My Consultancy–Asif J. Mir - Management Consultant–transforms organizations where people have the freedom to be creative, a place that brings out the best in everybody–an open, fair place where people have a sense that what they do matters. For details please visit www.asifjmir.com, and my Lectures.

Product Development Process


The product development process involves analysis of the marketplace, the buyer, the company’s capabilities, and the economic potential of new product ideas. This process may be both expensive and time consuming. To accelerate the process, many companies create multidisciplinary teams so that manufacturing and marketing plans can be developed in tandem while the product is being designed.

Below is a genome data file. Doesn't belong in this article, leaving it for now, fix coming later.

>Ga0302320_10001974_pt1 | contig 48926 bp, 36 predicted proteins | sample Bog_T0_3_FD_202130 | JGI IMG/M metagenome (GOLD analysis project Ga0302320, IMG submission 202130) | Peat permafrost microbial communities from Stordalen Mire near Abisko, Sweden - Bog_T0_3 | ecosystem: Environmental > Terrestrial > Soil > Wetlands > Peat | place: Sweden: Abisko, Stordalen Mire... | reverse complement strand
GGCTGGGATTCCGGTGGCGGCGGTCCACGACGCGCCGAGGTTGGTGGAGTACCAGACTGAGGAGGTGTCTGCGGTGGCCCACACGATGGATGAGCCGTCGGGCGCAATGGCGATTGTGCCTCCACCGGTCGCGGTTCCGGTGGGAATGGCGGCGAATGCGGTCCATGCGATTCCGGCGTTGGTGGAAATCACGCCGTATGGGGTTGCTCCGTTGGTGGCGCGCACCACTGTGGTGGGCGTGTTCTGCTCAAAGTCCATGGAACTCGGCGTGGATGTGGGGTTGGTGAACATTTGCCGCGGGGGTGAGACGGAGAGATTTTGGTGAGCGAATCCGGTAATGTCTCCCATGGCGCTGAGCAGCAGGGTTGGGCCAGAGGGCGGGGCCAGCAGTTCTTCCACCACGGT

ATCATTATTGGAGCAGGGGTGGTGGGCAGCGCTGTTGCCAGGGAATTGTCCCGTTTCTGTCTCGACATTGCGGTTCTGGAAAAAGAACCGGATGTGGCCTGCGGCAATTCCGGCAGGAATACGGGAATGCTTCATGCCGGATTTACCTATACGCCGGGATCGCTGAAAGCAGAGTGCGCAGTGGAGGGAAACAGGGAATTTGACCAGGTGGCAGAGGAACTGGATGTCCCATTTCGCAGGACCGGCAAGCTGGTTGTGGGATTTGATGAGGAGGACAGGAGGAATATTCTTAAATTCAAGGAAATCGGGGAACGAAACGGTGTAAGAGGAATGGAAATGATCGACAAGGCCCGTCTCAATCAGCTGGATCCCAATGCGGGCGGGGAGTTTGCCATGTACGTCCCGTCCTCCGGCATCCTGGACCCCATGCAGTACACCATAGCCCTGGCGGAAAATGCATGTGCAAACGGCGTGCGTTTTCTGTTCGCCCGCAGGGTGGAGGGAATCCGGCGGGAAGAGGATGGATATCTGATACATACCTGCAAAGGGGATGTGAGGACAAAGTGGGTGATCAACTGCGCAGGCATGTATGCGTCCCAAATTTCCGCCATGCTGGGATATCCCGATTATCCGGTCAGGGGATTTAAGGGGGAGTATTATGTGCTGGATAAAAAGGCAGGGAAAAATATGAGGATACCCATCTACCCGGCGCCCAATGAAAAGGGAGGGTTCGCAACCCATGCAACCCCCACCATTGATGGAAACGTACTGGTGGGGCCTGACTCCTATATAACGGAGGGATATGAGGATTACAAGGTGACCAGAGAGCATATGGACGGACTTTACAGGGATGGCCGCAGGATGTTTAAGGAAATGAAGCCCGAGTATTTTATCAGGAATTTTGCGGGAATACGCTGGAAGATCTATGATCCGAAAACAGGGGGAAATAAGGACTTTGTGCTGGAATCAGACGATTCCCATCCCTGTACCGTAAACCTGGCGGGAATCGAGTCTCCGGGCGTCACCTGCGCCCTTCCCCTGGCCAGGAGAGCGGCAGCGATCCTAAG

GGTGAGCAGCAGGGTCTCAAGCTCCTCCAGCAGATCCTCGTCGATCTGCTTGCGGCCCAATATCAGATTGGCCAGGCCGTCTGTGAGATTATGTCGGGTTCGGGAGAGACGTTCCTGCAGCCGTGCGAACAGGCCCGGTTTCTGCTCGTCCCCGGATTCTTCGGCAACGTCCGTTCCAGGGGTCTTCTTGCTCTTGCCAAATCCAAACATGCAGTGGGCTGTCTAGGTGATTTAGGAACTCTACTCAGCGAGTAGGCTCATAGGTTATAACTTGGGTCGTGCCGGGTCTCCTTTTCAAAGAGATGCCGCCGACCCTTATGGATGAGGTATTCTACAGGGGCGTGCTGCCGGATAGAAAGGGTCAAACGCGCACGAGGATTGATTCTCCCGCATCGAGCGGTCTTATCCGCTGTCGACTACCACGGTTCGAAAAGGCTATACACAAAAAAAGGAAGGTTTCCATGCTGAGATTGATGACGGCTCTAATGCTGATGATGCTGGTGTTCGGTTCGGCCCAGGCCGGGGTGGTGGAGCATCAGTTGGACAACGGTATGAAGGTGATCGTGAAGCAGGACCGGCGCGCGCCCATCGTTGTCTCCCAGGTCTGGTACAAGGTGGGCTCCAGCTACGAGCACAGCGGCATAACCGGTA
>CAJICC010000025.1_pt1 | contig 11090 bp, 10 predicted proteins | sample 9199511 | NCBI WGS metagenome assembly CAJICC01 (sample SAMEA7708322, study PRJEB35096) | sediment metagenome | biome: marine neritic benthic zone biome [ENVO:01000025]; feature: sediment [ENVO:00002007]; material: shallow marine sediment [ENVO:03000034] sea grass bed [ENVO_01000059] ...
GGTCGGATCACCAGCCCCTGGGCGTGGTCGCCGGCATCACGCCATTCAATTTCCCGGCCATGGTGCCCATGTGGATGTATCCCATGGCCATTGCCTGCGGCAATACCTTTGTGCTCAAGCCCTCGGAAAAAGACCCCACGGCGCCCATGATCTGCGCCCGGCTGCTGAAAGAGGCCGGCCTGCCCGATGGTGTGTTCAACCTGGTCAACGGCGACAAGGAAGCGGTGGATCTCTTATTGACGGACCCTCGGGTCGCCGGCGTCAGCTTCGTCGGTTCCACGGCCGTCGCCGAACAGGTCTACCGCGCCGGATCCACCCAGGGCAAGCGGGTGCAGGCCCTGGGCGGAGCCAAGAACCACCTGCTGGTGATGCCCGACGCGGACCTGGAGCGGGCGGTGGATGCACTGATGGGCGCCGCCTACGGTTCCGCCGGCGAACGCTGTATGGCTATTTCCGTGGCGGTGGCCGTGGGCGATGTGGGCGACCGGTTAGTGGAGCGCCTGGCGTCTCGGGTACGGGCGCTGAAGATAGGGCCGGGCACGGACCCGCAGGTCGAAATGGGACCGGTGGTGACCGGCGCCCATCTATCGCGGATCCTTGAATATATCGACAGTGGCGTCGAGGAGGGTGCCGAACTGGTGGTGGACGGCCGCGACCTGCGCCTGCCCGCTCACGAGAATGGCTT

1. Generation and Screening of Ideas: The first step is to come up with ideas that will satisfy unmet needs. A producer may get new product ideas from its own employees or from external consultants, it may simply adapt a competitor’s idea, or it may buy the rights to someone else’s invention. Customers are often the best source of new product ideas.
  2. Business Analysis: A product idea that survives the screening stage is subjected to a business analysis. At this point the question is: Can the company make enough money on the product to justify the investment? To answer this question, companies forecast the probable sales of the product, assuming various pricing strategies. In addition, they estimate the costs associated with various levels of production. Given these projections, the company calculates the potential cash flow and return on investment that will be achieved if the product is introduced.
  3. Prototype Development: The next step is generally to create and test a few samples, or prototypes, of the product, including its packaging. During this stage, the various elements of the marketing mix are put together. In addition, the company evaluates the feasibility of large-scale production and specifies the resources required to bring the product to market.